CHICK COREA Return To Forever (ECM)


Another example, as if one were needed, of what a phenomenal crucible of fusion talent Miles Davis’ electric band were, Chick Corea, who played with the trumpeter between 1969 and 1972, develops the genre in a different direction to that pursued by John McLaughlin. Where the guitarist took the chaos and disorder of Miles’ music and pushed it even further into the red, Corea moved in a light, fleet-footed, Latin American-influenced direction. No doubt this was aided and abetted by his employment of Brazilian husband and wife Airto Moreira and Flora Purim on percussion and vocals, the former being a fellow Miles alumnus. Purim’s weaving vocals and Joe Farrell’s flutes further distance “Return To Forever” from the median ploughed by, for example, Weather Report. It remains a fresh and progressive listen; in fact, it’s not too fanciful to draw a connecting line between this and Pat Metheny’s later ECM work. The latter might be more refined and precise – sometimes Corea’s music overextends itself, lurching close to calamity – but it’s rooted in the same bright, approachable aesthetic.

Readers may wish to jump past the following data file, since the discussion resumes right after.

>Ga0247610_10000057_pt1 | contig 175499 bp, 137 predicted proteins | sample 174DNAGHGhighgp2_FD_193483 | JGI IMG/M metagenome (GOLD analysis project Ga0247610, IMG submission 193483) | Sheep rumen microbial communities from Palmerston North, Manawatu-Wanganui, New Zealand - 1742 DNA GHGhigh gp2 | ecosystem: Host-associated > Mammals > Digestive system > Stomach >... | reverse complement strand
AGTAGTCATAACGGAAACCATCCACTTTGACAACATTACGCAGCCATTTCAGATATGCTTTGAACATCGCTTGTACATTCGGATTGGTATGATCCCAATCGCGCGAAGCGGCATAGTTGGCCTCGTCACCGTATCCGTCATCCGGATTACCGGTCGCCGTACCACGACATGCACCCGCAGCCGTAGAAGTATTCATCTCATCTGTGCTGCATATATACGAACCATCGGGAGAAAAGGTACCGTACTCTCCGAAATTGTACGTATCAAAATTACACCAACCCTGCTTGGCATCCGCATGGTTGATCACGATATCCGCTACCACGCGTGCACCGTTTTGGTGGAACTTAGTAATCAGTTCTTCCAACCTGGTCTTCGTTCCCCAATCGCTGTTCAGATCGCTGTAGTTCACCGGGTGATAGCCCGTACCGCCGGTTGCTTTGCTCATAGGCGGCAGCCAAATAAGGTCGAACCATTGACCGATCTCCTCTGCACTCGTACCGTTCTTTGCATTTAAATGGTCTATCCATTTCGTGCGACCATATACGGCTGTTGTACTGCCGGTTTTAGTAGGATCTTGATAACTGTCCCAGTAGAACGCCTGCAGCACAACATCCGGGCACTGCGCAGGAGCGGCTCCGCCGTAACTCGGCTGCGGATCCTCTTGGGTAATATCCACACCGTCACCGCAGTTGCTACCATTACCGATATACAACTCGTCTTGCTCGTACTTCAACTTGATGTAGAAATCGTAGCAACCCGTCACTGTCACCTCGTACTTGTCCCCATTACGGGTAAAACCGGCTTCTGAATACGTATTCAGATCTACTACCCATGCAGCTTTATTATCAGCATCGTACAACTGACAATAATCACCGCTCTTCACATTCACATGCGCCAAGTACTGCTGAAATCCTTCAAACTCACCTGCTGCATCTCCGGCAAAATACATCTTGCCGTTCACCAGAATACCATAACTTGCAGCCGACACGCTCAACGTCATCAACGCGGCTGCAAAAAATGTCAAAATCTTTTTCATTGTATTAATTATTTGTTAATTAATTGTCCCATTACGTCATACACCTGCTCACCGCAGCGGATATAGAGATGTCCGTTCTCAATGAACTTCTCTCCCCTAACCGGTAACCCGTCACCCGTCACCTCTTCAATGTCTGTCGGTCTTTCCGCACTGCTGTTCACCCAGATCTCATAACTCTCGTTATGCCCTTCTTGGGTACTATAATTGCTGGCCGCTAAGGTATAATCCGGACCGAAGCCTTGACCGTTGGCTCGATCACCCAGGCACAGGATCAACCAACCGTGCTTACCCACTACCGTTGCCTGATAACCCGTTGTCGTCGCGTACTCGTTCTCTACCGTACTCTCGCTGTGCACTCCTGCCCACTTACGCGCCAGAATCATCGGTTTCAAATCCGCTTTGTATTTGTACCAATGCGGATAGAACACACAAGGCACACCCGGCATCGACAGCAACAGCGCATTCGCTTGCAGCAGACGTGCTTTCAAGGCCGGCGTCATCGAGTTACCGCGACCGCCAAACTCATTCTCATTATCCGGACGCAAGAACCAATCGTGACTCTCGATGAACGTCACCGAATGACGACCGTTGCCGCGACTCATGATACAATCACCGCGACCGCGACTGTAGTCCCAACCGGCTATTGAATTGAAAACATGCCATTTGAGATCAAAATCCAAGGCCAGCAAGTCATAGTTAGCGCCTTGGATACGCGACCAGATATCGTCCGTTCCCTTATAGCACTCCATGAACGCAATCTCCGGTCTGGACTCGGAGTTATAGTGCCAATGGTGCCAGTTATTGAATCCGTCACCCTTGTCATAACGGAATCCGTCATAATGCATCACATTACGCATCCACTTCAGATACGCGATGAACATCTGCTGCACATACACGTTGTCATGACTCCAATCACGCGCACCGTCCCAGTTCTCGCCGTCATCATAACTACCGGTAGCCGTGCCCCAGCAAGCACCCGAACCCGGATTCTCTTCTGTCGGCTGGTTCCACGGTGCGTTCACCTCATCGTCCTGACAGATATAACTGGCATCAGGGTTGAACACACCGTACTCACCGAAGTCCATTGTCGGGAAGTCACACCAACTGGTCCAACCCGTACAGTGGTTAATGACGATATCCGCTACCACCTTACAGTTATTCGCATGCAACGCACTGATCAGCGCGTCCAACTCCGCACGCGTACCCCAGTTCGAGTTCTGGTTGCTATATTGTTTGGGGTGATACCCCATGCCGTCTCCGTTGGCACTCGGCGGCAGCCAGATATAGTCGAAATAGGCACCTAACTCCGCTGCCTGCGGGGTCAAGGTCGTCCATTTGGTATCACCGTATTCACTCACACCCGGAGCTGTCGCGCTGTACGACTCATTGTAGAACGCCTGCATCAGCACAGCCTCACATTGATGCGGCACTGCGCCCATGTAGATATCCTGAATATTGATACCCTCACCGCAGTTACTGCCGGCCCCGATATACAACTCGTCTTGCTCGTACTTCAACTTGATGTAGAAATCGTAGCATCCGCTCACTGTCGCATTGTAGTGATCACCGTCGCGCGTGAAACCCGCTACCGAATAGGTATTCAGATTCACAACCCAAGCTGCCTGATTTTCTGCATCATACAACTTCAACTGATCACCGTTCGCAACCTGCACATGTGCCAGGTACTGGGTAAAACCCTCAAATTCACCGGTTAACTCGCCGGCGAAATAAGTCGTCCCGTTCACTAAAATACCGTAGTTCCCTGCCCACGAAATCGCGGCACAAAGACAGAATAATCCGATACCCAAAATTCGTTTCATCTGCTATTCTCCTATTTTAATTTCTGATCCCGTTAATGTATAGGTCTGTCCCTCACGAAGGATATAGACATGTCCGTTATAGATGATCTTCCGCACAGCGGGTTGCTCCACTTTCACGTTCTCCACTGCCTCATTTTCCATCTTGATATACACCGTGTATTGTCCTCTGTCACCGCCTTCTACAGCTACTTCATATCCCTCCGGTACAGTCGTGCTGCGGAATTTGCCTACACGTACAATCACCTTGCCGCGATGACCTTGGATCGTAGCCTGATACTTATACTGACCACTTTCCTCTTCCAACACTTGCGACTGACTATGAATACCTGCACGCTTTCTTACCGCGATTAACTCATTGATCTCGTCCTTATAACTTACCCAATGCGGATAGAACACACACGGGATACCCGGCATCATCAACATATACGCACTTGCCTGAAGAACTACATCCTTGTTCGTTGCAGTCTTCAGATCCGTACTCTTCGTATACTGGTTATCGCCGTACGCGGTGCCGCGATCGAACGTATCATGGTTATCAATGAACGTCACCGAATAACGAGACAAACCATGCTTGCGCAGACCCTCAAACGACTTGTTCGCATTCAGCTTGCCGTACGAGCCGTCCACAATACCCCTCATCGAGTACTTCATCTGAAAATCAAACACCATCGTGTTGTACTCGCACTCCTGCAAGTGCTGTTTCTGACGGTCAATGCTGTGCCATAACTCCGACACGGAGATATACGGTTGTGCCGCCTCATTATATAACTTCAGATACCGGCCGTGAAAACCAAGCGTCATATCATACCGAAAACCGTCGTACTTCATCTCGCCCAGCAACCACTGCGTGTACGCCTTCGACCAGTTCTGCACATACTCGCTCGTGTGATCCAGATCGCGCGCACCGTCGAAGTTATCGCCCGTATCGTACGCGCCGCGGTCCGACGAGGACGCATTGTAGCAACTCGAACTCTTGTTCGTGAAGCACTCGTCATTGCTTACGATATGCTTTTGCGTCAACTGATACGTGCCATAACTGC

The lyrics are the album’s weak point, although their somewhat insipid tweeness can be overlooked simply because it’s also innocent and refreshing. “What Game Shall We Play Today”, for example, almost sounds like some crazy cross between “Sesame Street” and “The Girl From Ipanema”. The side-long closer “Sometime Ago / La Fiesta” moves from group improvisation to a vocal piece, finally to a flamenco-inspired closing section that could be “Sketches Of Spain” at 45 rpm. It's a lovely album, then, cheery without being cloying, a difficult trick to pull off in cynical times.